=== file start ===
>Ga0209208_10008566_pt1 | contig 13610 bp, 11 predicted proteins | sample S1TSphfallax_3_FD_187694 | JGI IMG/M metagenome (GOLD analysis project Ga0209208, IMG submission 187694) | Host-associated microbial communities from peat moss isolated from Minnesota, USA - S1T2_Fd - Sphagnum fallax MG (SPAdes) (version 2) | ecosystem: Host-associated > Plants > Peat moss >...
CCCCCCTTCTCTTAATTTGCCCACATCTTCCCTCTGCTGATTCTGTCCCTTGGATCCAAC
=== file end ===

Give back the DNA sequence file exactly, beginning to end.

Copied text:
>Ga0209208_10008566_pt1 | contig 13610 bp, 11 predicted proteins | sample S1TSphfallax_3_FD_187694 | JGI IMG/M metagenome (GOLD analysis project Ga0209208, IMG submission 187694) | Host-associated microbial communities from peat moss isolated from Minnesota, USA - S1T2_Fd - Sphagnum fallax MG (SPAdes) (version 2) | ecosystem: Host-associated > Plants > Peat moss >...
CCCCCCTTCTCTTAATTTGCCCACATCTTCCCTCTGCTGATTCTGTCCCTTGGATCCAAC